“It’s in the same spirit of Elsewhere, that of creation, destruction, and recreation. You create, create, create, gather, gather, gather, then at the end you go back and decide what it is you want to put forward. We had to find a common anchor that would be the umbrella for all of the stories, and we arrived at the topic of collective liberation, which states that none of us are free until all of us are free.” 

Arce-Martínez is the show’s director, but he says he’s more of a facilitator. The students auditioned to be a part of [where-else], and casting was purposefully based on a desire to include students from all tracks—the BA in Drama, the BFA in Acting, the BFA in Technical Production and Design, and the BA in Theatre Education.

“There can be a separation between students in various areas of the program. My goal was to make a space for them to work together and have broader conversation, while giving each of them agency and leadership.”

The project is also showing students that their lives as artists will not just be about finding work but making the work for themselves.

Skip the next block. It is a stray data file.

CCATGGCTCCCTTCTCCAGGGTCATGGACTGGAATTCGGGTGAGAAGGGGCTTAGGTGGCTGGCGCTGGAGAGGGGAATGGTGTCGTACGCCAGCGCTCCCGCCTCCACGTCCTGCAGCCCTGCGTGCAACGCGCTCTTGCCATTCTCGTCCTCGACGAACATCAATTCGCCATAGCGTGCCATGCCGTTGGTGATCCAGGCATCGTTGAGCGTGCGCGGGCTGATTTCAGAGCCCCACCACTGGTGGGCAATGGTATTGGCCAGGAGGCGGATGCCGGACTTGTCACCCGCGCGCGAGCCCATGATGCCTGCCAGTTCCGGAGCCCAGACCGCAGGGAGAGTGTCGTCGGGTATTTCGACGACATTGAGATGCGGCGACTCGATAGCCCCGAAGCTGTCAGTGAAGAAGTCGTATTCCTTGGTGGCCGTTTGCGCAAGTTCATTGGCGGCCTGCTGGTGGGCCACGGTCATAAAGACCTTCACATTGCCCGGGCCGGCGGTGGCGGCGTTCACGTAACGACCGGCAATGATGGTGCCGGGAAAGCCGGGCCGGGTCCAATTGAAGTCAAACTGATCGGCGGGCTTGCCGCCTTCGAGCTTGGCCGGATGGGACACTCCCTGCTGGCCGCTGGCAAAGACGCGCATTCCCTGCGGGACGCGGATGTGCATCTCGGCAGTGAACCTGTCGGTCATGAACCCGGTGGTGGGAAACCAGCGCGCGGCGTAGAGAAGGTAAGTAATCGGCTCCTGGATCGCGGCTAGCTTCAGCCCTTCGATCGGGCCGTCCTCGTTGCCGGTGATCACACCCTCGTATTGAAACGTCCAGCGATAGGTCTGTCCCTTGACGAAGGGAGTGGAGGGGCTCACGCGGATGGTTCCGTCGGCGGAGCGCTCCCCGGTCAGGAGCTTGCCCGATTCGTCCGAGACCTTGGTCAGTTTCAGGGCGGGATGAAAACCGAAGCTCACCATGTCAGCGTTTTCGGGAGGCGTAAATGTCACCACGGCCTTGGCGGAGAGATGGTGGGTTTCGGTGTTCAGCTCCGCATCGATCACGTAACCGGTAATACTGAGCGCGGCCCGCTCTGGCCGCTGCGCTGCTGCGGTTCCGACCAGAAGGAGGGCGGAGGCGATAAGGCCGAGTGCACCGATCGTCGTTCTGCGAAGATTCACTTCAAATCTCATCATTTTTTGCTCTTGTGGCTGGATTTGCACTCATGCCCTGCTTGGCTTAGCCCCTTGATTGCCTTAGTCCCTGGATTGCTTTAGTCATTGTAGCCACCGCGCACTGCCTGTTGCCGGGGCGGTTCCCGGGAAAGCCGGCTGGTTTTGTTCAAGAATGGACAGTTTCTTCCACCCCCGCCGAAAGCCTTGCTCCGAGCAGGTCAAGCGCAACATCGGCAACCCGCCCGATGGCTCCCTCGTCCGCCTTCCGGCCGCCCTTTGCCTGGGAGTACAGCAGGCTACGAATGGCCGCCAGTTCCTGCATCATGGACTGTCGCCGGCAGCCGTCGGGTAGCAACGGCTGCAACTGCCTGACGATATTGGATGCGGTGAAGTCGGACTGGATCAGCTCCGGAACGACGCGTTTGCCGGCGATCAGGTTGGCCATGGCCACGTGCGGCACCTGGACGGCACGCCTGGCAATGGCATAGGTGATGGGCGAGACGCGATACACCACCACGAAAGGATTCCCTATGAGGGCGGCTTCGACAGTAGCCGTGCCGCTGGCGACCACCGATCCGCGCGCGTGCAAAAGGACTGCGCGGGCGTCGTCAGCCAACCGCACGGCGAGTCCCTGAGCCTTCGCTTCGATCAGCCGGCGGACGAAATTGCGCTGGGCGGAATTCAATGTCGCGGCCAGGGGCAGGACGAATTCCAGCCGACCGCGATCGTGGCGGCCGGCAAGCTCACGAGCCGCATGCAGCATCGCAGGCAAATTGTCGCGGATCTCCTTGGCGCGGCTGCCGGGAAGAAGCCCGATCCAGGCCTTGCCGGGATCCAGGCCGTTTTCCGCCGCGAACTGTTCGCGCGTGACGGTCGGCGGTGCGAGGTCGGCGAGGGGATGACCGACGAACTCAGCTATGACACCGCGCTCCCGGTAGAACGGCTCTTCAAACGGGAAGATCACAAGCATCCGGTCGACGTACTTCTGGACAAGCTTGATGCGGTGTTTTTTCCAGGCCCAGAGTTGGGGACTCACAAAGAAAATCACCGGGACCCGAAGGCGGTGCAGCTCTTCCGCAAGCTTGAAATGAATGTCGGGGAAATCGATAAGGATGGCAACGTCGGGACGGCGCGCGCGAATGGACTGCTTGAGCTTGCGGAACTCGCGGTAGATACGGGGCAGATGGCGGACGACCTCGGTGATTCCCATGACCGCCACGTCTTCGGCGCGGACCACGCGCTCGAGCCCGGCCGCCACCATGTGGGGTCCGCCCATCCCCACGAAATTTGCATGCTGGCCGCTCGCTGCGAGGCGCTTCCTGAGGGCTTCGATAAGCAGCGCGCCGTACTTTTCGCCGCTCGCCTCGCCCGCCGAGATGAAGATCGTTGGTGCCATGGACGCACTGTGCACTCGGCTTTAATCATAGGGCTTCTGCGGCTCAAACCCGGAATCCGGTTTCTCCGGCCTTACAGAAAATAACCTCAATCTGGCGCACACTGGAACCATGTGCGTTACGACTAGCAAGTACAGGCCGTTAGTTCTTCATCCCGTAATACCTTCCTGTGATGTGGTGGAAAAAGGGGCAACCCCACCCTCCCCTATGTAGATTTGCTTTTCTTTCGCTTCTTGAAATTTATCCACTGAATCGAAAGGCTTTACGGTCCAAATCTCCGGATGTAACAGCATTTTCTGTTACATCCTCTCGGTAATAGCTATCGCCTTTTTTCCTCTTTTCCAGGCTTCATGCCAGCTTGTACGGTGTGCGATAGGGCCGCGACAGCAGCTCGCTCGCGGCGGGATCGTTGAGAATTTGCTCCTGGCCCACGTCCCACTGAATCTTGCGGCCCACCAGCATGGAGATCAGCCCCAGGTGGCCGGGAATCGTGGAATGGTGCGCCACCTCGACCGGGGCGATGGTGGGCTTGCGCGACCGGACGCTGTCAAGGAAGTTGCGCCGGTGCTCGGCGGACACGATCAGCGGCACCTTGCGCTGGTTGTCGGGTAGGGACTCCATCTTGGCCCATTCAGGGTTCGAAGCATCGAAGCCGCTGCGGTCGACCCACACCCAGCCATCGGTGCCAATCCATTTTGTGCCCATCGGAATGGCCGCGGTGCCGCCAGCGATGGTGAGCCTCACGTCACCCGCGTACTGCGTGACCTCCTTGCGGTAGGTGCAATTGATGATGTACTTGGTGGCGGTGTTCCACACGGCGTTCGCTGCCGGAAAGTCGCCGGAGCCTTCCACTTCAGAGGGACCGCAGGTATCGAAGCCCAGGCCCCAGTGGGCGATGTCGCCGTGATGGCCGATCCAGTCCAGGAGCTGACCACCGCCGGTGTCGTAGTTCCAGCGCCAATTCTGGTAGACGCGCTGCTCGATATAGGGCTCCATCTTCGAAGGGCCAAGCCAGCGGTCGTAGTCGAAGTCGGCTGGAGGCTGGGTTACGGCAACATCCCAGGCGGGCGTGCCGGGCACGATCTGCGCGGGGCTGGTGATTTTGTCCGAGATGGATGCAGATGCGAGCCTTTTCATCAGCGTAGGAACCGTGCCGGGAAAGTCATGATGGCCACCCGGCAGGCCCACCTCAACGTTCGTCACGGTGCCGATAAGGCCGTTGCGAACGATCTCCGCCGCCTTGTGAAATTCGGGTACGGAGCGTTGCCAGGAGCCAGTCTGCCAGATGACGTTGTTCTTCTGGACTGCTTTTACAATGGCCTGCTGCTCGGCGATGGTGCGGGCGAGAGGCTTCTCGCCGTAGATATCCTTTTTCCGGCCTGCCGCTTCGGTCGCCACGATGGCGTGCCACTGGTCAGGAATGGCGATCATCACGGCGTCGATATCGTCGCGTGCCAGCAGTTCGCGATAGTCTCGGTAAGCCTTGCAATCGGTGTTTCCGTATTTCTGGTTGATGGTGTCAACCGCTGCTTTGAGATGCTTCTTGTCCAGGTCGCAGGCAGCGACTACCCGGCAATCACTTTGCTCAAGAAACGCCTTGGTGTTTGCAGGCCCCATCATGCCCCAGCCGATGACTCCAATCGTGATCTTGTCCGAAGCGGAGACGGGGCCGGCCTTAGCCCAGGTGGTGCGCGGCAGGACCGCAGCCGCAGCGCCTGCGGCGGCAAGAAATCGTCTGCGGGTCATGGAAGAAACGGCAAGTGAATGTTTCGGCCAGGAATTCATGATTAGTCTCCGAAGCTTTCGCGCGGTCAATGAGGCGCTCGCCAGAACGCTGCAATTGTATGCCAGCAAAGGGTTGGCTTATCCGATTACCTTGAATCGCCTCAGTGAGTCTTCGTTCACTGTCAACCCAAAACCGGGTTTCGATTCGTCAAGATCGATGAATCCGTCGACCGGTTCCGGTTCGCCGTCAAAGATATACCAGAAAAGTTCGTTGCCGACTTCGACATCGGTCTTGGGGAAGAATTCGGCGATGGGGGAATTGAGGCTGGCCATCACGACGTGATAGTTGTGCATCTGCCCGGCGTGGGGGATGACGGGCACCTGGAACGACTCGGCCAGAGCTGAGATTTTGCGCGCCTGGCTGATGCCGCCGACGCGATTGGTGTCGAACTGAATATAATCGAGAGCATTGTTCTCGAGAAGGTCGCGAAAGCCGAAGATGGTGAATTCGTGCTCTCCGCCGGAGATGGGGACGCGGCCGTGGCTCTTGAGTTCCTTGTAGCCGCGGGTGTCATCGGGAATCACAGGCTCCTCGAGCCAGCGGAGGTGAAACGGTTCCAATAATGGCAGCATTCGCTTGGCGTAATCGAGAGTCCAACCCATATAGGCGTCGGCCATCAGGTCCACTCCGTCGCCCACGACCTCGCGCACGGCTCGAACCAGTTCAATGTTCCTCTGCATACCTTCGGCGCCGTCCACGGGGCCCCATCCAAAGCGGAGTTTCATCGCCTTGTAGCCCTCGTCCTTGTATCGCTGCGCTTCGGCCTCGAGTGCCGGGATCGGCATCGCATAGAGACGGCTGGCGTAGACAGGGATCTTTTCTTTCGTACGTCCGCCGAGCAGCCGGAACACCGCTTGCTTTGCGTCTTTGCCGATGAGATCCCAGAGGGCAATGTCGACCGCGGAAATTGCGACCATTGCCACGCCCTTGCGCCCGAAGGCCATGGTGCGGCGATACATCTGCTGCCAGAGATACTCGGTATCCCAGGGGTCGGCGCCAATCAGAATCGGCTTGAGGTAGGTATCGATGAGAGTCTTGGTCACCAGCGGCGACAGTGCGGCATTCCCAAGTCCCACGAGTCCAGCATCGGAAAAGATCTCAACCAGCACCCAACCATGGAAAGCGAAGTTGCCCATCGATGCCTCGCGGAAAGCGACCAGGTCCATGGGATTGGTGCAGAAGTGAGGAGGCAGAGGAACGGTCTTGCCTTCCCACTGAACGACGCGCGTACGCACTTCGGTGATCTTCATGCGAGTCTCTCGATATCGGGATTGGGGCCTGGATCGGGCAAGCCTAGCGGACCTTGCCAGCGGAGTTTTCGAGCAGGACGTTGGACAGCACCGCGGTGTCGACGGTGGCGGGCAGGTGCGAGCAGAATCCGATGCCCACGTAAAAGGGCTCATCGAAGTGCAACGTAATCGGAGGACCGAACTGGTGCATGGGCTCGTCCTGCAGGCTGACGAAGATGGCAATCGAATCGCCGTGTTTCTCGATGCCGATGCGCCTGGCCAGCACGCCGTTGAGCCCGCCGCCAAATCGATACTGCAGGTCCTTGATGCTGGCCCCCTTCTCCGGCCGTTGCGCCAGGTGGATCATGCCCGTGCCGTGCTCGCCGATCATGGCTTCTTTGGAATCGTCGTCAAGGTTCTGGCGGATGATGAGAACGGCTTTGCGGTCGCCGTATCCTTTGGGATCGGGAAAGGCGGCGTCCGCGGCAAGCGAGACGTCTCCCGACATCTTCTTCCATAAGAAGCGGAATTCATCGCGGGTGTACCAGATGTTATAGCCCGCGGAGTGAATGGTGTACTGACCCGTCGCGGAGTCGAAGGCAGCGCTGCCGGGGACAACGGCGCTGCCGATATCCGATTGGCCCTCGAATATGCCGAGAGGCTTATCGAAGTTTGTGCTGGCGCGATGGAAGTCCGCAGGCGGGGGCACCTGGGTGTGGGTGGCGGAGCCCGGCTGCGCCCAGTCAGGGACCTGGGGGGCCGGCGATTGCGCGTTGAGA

“It‘s been very beautiful and refreshing to hear them talk about an experience that has been new for them in terms of how to approach the work, but also how to work with each other and have the agency of creating things on their own versus waiting for me to tell them what to do. It’s also about being interdisciplinary. That’s something I noticed when I came into academia and began working with students. There tends to be a disconnection between theater students and art. Sometimes they don’t recognize that what they do is an art form and that there needs to be a conversation with art. I’ve been trying to implement that conversation in my curriculum, because at the end of the day you are reaching out to people’s lives, and you should be asking how do you want them to feel? This is part of my own practice—raising questions instead of bringing statements. Inspire the audience to leave this place thinking about what they just saw.  

Because if you do that, then you’re planting a seed, and eventually it will continue to evolve somewhere else.” 


Elsewhere Musem 

606 S. Elm Street, Greensboro, NC 

 April 5, 6, & 13 @ 7:00 pm
 April 7 & 14 @ 2:00 pm 

Purchase tickets here.


Rating: PG -13

This production contains adult content and language including descriptions of domestic abuse, exploitation, depression, and graphic sexual acts. The audience will be moving throughout the Elsewhere Museum during the production including up and down a steep flight of stairs. The audience will encounter loud sounds and intense visual experiences.   

Approximate run time: one hour 


 Special Thanks: 

Robi wants to give a huge and special shoutout to the Elsewhere museum and Kerri Mubaarak (Executive Director) for opening the space to UNCG’ School of Theatre and for continuously dreaming of new, creative and solidary futures with our community.  


Story by Terri W Relos 

Photo credit: Josh Ritter